What struck me about page 73 was his essential confusion about the nature of freedom. However I think it helped to trigger me to think more about the meaning of constraints based on reality within the context of my own equation defining the most important sense of freedom. [#1 Freedom = (Meaningful - Coerced) Choice{5} â (Beer^4 | Speech | Trade) in my favorite sig.] Not sure if this is when I started wondering about some way to work the word constraint or reality into my sig, but it also reassured me about the usage of "Coerced" there.

My main reaction to page 79 was probably do to his apparent confusion about the you effective use of personal time. This is also another intersection with The Shallows.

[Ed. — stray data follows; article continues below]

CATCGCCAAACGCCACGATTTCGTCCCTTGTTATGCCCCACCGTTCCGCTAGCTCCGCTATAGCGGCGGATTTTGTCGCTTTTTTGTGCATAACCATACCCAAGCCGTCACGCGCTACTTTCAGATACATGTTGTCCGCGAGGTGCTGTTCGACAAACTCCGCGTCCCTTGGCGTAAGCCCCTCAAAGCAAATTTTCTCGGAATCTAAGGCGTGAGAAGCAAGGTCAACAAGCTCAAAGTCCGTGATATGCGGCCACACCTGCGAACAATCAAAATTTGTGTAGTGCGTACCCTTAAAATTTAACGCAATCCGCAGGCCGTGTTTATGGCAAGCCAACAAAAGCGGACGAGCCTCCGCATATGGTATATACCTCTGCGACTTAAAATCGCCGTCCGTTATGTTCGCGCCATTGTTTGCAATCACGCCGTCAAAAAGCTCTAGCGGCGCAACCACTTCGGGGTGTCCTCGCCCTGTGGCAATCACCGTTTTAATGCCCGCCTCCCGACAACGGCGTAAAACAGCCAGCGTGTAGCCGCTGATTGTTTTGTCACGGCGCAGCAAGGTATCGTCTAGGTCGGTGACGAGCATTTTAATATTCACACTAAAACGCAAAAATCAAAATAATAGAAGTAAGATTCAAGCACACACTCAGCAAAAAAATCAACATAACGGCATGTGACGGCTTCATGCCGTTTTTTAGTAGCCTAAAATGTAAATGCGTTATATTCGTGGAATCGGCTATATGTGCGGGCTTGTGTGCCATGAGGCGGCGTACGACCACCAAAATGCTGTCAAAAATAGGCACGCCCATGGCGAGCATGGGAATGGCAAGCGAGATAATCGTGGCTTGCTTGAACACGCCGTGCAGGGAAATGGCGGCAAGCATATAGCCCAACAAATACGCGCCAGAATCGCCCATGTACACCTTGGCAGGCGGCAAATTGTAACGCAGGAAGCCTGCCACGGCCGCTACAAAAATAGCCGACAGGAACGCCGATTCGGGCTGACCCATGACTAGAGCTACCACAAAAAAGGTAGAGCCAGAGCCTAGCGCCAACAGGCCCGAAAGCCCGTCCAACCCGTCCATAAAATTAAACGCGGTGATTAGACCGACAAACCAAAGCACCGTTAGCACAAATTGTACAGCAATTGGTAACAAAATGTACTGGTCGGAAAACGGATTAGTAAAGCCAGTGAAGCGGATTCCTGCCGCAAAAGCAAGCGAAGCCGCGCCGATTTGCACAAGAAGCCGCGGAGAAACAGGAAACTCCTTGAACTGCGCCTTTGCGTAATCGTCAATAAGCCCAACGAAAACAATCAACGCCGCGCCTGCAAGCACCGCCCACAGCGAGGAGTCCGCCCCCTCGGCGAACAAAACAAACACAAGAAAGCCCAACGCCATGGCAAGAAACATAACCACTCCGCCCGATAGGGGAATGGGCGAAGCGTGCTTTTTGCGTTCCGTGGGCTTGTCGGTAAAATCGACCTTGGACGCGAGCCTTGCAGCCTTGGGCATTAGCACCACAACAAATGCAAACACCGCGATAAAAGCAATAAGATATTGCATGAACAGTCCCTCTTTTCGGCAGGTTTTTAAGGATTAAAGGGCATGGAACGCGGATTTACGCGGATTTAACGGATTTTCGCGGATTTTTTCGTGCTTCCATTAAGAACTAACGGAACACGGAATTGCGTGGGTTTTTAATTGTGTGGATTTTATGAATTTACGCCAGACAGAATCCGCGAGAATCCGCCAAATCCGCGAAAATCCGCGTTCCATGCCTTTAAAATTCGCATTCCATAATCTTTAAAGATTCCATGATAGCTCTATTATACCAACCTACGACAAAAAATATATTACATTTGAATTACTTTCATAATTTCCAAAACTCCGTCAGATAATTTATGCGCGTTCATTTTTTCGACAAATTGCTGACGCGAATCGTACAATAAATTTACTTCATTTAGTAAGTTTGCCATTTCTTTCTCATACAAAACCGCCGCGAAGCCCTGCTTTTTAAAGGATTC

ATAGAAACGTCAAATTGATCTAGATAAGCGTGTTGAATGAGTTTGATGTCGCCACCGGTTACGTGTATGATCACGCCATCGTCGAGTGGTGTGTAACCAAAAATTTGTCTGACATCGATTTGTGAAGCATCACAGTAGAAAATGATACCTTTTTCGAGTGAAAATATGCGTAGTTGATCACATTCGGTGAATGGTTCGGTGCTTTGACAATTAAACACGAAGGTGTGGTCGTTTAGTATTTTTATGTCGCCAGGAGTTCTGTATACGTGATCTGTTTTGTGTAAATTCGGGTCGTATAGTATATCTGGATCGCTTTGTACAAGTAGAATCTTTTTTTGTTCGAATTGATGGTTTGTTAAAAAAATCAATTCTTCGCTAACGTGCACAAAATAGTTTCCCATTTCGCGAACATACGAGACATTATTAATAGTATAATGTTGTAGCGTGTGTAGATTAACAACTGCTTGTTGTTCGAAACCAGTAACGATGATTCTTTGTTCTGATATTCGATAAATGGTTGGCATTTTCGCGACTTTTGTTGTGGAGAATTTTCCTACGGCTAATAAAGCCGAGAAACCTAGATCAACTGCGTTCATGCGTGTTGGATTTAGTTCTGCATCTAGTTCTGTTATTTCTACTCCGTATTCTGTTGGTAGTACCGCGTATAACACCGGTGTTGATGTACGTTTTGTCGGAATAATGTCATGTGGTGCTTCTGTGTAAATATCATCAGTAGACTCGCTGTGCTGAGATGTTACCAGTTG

Page 81 i talking about island universes from a libertarian perspective, but this is a concept I now map to do-it-yourself brainwashing.

Page 86 represents another other intrusion of libertarian fantasies. He's trying to rationalize minimizing government without considering the essential blindness of masses of people. The kinds of data he is collecting here are fundamentally incapable of revealing what should be done, incapable of dealing with the notion of change itself, but only capture the static conditions. I7m doubtful that the author understands that leadership requires unified vision, though this might be an overlaying of the libertarian conceptions. There's also some confusion with his use of the word "database" throughout the book, where he was probably thinking about something like "big data". Perhaps the use of big data came later, so he was forced to use the approximating word database?

I had two reactions on page 96. The main one was feeling his interpretation of Google PageRank was quite shallow and even inaccurate. I also had trouble with his interpretation of Freud here.